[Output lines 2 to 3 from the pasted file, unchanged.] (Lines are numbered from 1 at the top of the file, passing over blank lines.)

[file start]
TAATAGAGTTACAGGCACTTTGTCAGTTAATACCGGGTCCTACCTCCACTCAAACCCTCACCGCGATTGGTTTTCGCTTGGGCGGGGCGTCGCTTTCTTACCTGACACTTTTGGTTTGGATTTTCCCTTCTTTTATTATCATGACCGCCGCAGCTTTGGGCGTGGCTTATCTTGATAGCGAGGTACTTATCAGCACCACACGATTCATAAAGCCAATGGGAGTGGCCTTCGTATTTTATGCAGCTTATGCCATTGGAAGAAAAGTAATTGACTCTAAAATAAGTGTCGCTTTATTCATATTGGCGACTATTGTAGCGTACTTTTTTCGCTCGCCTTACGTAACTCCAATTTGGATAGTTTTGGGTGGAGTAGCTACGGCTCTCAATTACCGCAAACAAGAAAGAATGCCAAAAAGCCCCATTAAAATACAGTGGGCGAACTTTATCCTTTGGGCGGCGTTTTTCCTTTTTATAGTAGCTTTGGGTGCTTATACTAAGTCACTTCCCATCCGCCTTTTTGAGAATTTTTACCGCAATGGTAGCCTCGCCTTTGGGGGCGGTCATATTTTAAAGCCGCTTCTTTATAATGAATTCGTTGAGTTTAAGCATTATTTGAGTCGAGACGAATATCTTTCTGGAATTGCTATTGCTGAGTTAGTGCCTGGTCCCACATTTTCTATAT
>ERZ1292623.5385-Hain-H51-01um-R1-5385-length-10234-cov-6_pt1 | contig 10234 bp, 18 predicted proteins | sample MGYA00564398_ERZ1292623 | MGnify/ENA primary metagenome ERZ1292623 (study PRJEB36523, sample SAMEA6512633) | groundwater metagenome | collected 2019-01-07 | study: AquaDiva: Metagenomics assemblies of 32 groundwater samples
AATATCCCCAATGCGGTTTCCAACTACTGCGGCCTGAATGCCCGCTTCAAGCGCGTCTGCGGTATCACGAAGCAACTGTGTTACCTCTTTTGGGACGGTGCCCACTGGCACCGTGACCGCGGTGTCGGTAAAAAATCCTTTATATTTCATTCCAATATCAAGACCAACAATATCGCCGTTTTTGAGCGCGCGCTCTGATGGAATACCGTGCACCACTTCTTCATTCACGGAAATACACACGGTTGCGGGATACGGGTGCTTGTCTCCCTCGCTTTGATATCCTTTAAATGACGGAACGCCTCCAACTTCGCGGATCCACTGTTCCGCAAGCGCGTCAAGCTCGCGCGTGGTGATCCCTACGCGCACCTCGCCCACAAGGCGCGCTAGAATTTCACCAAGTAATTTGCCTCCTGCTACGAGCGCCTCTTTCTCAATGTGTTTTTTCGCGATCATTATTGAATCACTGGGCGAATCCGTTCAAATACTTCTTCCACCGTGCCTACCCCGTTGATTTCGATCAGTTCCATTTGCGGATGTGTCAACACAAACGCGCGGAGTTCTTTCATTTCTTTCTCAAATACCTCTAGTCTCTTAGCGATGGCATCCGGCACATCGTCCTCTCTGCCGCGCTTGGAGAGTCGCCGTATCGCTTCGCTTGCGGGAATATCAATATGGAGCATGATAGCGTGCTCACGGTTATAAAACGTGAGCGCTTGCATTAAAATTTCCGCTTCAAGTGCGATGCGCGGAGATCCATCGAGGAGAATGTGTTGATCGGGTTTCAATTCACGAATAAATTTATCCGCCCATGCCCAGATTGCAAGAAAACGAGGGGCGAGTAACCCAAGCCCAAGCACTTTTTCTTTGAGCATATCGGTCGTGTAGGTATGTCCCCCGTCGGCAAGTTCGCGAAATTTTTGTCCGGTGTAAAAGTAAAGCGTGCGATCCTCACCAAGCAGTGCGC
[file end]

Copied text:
>ERZ1292623.5385-Hain-H51-01um-R1-5385-length-10234-cov-6_pt1 | contig 10234 bp, 18 predicted proteins | sample MGYA00564398_ERZ1292623 | MGnify/ENA primary metagenome ERZ1292623 (study PRJEB36523, sample SAMEA6512633) | groundwater metagenome | collected 2019-01-07 | study: AquaDiva: Metagenomics assemblies of 32 groundwater samples
AATATCCCCAATGCGGTTTCCAACTACTGCGGCCTGAATGCCCGCTTCAAGCGCGTCTGCGGTATCACGAAGCAACTGTGTTACCTCTTTTGGGACGGTGCCCACTGGCACCGTGACCGCGGTGTCGGTAAAAAATCCTTTATATTTCATTCCAATATCAAGACCAACAATATCGCCGTTTTTGAGCGCGCGCTCTGATGGAATACCGTGCACCACTTCTTCATTCACGGAAATACACACGGTTGCGGGATACGGGTGCTTGTCTCCCTCGCTTTGATATCCTTTAAATGACGGAACGCCTCCAACTTCGCGGATCCACTGTTCCGCAAGCGCGTCAAGCTCGCGCGTGGTGATCCCTACGCGCACCTCGCCCACAAGGCGCGCTAGAATTTCACCAAGTAATTTGCCTCCTGCTACGAGCGCCTCTTTCTCAATGTGTTTTTTCGCGATCATTATTGAATCACTGGGCGAATCCGTTCAAATACTTCTTCCACCGTGCCTACCCCGTTGATTTCGATCAGTTCCATTTGCGGATGTGTCAACACAAACGCGCGGAGTTCTTTCATTTCTTTCTCAAATACCTCTAGTCTCTTAGCGATGGCATCCGGCACATCGTCCTCTCTGCCGCGCTTGGAGAGTCGCCGTATCGCTTCGCTTGCGGGAATATCAATATGGAGCATGATAGCGTGCTCACGGTTATAAAACGTGAGCGCTTGCATTAAAATTTCCGCTTCAAGTGCGATGCGCGGAGATCCATCGAGGAGAATGTGTTGATCGGGTTTCAATTCACGAATAAATTTATCCGCCCATGCCCAGATTGCAAGAAAACGAGGGGCGAGTAACCCAAGCCCAAGCACTTTTTCTTTGAGCATATCGGTCGTGTAGGTATGTCCCCCGTCGGCAAGTTCGCGAAATTTTTGTCCGGTGTAAAAGTAAAGCGTGCGATCCTCACCAAGCAGTGCGC